This is the command gdcmanon that can be run in the OnWorks free hosting provider using one of our multiple free online workstations such as Ubuntu Online, Fedora Online, Windows online emulator or MAC OS online emulator
gdcmanon - Tool to anonymize a DICOM file.
gdcmanon [options] file-in file-out
gdcmanon [options] dir-in dir-out
The gdcmanon tool is an implementation of PS 3.15 / E.1 / Basic Application Level
Confidentiality Profile (Implementation of E.1.1 De-identify & E.1.2 Re-identify)
This tool is split into two very different operating mode:
· An implementation of PS 3.15, see -e and -d flags
· A dumb mode, see –dumb
Dumb mode and PS 3.15 do not work well together, you should really only use one type of
anonymization. In case of doubt, avoid using –dumb.
In order to use the PS 3.15 implementation (-d & -e flag), you'll need a certificate to do
de-identification operations, and the associated private key to do the re-identification
operation. If you are only doing a one-shot anonymization and do not need to properly
re-identify the DICOM file, you can safely discard the private key and only keep the
certificate. See OpenSSL refsection below for an example on how to generate the private
gdcmanon will exit early if OpenSSL was not configured/build properly into the library
(see GDCM_USE_SYSTEM_OPENSSL in cmake).
file-in DICOM input filename
file-out DICOM output filename
file-in DICOM input directory
file-out DICOM output directory
You need to specify at least one operating mode, from the following list (and only one):
-e --de-identify De-identify DICOM (default)
-d --re-identify Re-identify DICOM
--dumb Dumb mode anonymizer
Warning when operating in dumb mode, you need to also specify an operation to do, such as
'remove' or 'empty' a tag, see below the dumb mode options.
-i --input DICOM filename / directory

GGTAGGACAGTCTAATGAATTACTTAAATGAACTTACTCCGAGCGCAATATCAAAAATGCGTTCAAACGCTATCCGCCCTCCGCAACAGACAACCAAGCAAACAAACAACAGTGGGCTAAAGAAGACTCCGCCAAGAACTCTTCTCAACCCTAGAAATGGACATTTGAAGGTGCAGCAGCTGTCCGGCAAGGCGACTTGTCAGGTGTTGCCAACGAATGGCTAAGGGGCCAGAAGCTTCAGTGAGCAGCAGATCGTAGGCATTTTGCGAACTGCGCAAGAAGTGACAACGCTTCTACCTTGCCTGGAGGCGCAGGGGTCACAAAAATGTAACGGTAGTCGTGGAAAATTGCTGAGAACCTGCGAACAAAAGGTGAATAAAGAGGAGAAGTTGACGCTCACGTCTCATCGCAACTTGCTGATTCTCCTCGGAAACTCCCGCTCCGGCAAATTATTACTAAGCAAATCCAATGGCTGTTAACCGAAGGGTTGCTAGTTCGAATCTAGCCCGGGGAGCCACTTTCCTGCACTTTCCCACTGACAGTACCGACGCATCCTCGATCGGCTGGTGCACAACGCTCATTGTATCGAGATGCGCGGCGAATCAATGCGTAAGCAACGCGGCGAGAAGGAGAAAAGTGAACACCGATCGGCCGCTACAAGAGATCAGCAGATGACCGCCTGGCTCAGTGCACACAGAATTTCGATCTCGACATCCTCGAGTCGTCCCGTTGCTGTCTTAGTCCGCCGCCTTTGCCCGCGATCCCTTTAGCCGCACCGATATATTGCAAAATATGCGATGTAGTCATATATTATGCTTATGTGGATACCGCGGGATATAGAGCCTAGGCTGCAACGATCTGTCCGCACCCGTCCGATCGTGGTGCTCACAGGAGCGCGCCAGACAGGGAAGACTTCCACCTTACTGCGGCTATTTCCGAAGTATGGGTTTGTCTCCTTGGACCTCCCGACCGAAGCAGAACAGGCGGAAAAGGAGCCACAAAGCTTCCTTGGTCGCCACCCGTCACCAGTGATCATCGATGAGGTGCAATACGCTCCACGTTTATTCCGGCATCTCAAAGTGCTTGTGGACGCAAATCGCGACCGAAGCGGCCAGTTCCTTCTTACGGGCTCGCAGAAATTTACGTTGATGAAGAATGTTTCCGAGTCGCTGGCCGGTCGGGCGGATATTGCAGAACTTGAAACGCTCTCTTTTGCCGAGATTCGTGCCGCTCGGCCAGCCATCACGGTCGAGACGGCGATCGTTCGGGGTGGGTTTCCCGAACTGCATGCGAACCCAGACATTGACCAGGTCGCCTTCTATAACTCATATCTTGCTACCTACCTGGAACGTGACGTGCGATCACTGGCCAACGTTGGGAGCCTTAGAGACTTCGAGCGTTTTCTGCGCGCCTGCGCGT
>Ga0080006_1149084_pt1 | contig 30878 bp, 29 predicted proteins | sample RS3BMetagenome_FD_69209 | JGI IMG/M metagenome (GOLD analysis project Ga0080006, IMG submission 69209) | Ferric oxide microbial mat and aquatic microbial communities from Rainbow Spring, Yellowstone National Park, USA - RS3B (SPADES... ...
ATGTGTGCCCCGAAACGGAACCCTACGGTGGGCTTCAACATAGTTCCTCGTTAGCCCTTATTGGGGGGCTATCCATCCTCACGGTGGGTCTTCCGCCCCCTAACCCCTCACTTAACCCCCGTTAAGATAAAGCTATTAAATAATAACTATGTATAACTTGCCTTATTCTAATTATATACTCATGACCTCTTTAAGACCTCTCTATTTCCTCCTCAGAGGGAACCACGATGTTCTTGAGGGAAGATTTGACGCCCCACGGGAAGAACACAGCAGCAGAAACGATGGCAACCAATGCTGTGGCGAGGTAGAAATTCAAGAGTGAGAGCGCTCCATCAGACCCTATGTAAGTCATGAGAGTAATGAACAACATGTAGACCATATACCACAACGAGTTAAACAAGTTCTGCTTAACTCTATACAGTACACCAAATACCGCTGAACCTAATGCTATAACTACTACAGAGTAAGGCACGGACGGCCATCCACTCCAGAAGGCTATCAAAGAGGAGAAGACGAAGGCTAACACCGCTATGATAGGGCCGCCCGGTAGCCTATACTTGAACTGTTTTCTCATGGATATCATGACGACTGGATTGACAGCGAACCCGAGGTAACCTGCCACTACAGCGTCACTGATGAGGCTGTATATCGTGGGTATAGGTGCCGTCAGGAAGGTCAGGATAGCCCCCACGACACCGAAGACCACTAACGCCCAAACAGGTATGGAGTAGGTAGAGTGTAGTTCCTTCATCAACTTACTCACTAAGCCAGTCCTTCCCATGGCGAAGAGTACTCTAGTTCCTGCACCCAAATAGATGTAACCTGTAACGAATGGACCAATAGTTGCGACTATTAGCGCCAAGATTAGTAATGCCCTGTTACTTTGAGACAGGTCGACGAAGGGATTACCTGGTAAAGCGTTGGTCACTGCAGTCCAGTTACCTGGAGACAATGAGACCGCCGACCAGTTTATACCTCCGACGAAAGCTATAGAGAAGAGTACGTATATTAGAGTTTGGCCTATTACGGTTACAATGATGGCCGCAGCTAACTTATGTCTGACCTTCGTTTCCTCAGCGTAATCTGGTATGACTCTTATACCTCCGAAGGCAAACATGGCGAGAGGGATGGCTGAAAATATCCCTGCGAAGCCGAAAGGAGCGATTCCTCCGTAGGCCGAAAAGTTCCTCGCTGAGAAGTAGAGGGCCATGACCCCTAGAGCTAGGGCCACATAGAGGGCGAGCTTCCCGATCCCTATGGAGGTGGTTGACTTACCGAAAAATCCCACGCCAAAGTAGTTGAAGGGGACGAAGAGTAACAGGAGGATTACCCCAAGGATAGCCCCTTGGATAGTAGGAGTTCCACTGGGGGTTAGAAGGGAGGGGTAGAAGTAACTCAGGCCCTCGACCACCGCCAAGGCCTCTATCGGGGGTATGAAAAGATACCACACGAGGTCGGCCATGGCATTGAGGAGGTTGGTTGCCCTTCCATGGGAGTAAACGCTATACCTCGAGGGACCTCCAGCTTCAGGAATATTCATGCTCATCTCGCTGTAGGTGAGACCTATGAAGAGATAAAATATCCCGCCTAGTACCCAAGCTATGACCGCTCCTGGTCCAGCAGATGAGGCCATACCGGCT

-o --output DICOM filename / directory
-r --recursive recursively process (sub-)directories.
--continue Do not stop when file found is not DICOM.
--root-uid Root UID.
--resources-path Resources path.
-k --key Path to RSA Private Key.
-c --certificate Path to Certificate.
--des3 Triple DES.
--aes128 AES 128.
--aes192 AES 192.
--aes256 AES 256.
dumb mode options
--empty %d,%d DICOM tag(s) to empty
--remove %d,%d DICOM tag(s) to remove
--replace %d,%d,%s DICOM tag(s) to replace
print this help text and exit
print version information and exit
verbose mode (warning+error).
warning mode, print warning information
error mode, print error information
debug mode, print debug information
GDCM_ROOT_UID Root UID
GDCM_RESOURCES_PATH path pointing to resources files (Part3.xml, ...)
De-identification (anonymization, encrypt)
The only thing required for this operation is a certificate file (in PEM format).
$ gdcmanon --certificate certificate.pem -e original.dcm original_anonymized.dcm
You can use –asn1 option from gdcmdump to dump the generated DataSet as ASN1 structure
(see gdcmdump(1) for example).
The only thing required for this operation is a private key (in PEM format). It is
required that the private key used for the re-identification process, was the actual
private key used to generate the certificate file (certificate.pem) used during the
$ gdcmanon --key privatekey.pem -d original_anonymized.dcm original_copy.dcm
You can then check that original.dcm and original_copy.dcm are identical.
Multiple files caveat
It is very important to understand the following refsection, when anonymizing more than
one single file. When anonymizing multiple DICOM files, you are required to use the
directory input. You cannot call multiple time the gdcmanon command line tool. Indeed the
tool stores in memory during the process only a hash table of conversion so that each time